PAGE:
Spot trading ethics questioned in WMR probe
The global regulatory investigation into possible manipulation by foreign exchange dealers of the WM/Reuters (WMR) 4pm London fix benchmark could be ignoring the structure of currency markets and the way spot desks routinely execute large client transactions, three London-based currency managers tell Euromoney on condition of anonymity.
“There may be a major misunderstanding with respect to claims of manipulation of the spot foreign exchange rates at fixing time,” one manager says.
“Spot dealers have to manage large flows for their clients all day long, providing execution at the best possible prices, which involves taking risk, and hopefully making some money. The fixing flow is no different from the other flows of the day in this respect.
“The fact that there are so often frauds in the financial markets doesn’t mean everything is, and this noise on the FX fixing could be misleading.”
After an announcement in June that the UK’s Financial Conduct Authority (FCA) was gathering information in relation to potential manipulation of benchmark foreign exchange rates, the FCA last week confirmed it has progressed to a formal investigation as part of a coordinated effort. This now involves Swiss regulator Finma, the Hong Kong Monetary Authority, the European Commission, and the Department of Justice and the Federal Bureau of Investigation in the US.
Although none of the parties to the investigation has disclosed the details of the alleged manipulations, it is believed the FCA inquiry stemmed from reports – from a news outlet that operates a competitor FX benchmarking service to WMR – that a group of traders representing different banks had colluded to front-run client orders and manipulate the WMR by executing trades just before and during the 60-second fixing windows when rates are set.
Front-running is an illegal market practice whereby dealers exploit private information about pending client orders to either buy or sell proprietary positions at increased profit.
According to market sources, UK-based banks, including Barclays, Citi, Deutsche Bank and RBS, have allegedly handed to the FCA their electronic communications between currency traders at different banks, which are said to share information around proprietary trading positions, client orders and target rate fixings. All of the banks declined the opportunity to confirm or deny their involvement in the investigation.
While clear evidence of collusion between traders would probably lead to legal proceedings against the culprits, regardless of the impact to clients, currency managers say there is nothing improper with traders adjusting their prices in anticipation of future supply and demand as such.
Moreover, suggestions that individual traders could rig the £3.2 trillion market are implausible, given the volume of risk capital required to impact prices, and the level of certainty would-be riggers would have given on how much other volume other traders have in the market.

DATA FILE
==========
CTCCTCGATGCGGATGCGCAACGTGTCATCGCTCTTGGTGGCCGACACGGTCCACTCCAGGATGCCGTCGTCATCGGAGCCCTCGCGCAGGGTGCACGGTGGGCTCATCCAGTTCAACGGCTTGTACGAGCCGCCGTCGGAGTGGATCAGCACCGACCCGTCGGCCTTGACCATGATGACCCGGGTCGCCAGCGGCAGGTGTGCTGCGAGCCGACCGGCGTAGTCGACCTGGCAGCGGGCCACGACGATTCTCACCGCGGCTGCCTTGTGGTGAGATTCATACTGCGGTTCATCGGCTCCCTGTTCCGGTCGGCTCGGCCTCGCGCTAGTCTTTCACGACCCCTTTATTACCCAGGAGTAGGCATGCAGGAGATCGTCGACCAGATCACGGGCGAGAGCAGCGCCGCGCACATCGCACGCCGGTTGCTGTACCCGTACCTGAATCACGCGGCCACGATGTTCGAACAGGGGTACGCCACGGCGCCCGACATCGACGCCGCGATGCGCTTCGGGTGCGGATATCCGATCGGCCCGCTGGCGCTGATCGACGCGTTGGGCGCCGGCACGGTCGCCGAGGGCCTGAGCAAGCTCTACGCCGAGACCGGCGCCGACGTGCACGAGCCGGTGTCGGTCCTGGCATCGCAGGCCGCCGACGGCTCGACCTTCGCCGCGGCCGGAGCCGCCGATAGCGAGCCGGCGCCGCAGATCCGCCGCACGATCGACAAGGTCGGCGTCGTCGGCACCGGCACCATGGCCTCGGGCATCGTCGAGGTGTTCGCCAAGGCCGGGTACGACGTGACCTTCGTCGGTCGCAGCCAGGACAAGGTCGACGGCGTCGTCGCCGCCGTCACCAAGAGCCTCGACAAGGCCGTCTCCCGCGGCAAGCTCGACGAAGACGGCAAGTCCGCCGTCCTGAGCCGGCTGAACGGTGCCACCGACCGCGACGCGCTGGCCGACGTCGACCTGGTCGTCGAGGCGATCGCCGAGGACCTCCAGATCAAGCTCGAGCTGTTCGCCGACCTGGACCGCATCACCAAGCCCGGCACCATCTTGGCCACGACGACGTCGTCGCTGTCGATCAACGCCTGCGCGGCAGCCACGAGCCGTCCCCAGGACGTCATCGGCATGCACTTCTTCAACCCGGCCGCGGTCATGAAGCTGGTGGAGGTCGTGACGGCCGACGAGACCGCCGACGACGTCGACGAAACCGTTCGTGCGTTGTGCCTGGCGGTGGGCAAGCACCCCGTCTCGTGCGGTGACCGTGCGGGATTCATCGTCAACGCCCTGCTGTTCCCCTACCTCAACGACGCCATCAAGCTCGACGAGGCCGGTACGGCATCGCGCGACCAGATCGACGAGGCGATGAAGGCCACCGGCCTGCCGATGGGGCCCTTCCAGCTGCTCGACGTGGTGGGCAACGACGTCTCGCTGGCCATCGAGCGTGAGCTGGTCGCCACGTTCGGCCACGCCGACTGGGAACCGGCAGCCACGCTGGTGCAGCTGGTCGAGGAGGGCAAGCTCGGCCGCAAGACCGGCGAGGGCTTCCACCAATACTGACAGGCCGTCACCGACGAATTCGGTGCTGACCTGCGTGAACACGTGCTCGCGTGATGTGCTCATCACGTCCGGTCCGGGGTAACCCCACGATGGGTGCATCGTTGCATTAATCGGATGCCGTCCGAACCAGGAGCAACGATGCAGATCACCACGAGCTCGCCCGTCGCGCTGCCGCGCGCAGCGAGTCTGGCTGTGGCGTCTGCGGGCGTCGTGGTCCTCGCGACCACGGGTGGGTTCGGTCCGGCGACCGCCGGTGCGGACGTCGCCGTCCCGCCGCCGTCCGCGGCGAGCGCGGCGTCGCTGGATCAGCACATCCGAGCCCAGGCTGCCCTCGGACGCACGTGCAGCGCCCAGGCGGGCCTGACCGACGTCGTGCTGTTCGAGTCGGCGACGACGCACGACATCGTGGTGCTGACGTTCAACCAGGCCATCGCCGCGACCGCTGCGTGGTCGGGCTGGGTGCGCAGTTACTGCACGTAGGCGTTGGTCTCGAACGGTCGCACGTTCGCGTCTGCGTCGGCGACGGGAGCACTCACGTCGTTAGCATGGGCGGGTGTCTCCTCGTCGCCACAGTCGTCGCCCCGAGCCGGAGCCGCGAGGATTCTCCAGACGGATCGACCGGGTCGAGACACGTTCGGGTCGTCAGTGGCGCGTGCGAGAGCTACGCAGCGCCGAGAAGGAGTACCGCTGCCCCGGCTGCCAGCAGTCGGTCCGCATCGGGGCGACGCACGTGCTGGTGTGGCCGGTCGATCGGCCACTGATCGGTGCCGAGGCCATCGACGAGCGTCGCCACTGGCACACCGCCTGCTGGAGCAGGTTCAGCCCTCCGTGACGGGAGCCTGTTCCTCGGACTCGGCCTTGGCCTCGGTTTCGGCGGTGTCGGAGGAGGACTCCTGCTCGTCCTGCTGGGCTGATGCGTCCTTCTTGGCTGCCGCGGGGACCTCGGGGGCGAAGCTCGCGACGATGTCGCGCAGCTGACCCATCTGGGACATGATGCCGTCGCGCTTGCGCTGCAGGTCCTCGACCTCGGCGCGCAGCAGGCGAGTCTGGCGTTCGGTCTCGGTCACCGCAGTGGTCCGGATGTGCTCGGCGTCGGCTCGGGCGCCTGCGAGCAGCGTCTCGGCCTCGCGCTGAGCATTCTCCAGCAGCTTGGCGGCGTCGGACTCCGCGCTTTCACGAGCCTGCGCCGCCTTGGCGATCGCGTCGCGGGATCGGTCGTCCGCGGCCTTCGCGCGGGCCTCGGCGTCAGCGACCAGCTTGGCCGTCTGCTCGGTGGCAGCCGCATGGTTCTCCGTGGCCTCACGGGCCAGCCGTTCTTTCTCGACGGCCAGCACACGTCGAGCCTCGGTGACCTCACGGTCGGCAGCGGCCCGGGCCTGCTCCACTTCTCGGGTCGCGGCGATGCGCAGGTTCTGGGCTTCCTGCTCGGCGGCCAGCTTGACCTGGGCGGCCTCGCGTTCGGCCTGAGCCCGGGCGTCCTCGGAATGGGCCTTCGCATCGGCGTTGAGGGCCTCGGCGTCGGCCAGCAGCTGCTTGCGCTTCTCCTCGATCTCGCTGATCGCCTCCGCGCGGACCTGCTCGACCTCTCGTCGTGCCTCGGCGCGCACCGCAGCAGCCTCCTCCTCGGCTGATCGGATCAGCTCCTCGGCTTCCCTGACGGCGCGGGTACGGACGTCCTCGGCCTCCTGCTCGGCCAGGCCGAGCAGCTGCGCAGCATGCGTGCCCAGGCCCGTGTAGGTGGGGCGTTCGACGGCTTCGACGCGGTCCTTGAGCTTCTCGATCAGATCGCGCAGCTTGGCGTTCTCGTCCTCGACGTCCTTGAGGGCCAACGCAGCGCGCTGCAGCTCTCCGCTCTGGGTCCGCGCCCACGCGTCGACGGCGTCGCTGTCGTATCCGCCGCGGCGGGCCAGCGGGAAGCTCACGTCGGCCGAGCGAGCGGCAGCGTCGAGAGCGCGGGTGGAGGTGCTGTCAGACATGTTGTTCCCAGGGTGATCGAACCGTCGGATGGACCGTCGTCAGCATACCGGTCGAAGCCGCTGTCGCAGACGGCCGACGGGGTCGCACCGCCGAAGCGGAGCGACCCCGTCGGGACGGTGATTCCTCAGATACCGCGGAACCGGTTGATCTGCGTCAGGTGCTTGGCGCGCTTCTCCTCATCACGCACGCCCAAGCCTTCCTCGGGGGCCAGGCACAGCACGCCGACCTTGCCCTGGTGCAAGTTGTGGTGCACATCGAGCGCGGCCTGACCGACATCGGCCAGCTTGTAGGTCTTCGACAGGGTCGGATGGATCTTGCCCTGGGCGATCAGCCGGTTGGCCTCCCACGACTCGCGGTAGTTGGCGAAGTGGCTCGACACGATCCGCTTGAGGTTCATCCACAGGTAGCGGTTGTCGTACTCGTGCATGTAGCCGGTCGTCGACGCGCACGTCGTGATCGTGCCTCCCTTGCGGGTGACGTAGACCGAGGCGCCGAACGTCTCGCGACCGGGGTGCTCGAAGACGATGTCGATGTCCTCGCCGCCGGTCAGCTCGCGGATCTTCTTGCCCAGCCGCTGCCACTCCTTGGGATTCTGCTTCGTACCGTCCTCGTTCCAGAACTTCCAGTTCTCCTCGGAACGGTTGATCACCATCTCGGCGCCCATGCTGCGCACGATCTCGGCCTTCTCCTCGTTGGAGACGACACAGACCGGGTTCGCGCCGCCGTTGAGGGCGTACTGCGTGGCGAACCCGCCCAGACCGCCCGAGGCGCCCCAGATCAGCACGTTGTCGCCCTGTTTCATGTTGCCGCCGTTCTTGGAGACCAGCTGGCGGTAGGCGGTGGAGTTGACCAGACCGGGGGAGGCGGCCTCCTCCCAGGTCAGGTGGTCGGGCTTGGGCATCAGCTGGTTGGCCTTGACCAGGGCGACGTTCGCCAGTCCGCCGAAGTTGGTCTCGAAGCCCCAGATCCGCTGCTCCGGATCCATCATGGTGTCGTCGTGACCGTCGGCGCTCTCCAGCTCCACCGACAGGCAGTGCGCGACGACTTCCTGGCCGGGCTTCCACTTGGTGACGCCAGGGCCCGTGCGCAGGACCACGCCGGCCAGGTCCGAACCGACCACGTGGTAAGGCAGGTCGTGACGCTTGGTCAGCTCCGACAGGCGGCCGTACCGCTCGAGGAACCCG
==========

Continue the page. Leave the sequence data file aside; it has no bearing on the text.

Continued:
“You would need to put something in the order of tens of billions to work for relatively little return,” suggests one source.
Furthermore, an increased focus among certain FX overlay clients on benchmarking their FX execution against WMR rates means that spot dealers are often instructed to execute substantial buy or sell client orders with little notice ahead of the 4pm fixing.
Notwithstanding the possibility of illicit advance communication with other market participants, a bank might reasonably expect its spot dealers to protect its interest while achieving best execution for its clients.
“The asset management industry’s focus on benchmarking their transaction costs against WMR means that banks are being presented with orders 15 minutes before the fix for amounts that they know that aren’t going to be tradable at the absolute moment of the fix,” says another currency manager.
“If the bank is running a $50 million short position in EURUSD, and the desk gets an order to buy $400 million, it is in the bank’s interest to close out the bank’s position before executing the client order. Are you illegally front-running, or are you protecting the bank’s interest?”
In addition to the alleged anti-competitive communication between dealers, suspicions have also centered on spikes in market rates at the time of the 4pm fix, which some commentators say indicate potential manipulation by dealers seeking to maximize profits around client orders.
However, this dynamic could equally be an effect of concentrating execution on the 4pm fix window, managers say.
“If you try to execute a very large ticket all at the same time, you will necessarily get price spikes and this is what happens around the fixings,” a manger says. “There are a lot of better ways of executing large trades, and with electronic trading engines it is perfectly possible to buy $10 million every 30 seconds over a longer period to avoid bunching.”